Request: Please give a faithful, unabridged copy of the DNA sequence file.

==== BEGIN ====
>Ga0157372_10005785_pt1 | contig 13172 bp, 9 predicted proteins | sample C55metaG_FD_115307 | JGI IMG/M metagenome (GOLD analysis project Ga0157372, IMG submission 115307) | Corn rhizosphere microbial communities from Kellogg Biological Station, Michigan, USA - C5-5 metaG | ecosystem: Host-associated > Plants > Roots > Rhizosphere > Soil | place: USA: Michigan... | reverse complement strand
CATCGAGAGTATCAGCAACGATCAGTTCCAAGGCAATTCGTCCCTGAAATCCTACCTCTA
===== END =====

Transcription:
>Ga0157372_10005785_pt1 | contig 13172 bp, 9 predicted proteins | sample C55metaG_FD_115307 | JGI IMG/M metagenome (GOLD analysis project Ga0157372, IMG submission 115307) | Corn rhizosphere microbial communities from Kellogg Biological Station, Michigan, USA - C5-5 metaG | ecosystem: Host-associated > Plants > Roots > Rhizosphere > Soil | place: USA: Michigan... | reverse complement strand
CATCGAGAGTATCAGCAACGATCAGTTCCAAGGCAATTCGTCCCTGAAATCCTACCTCTA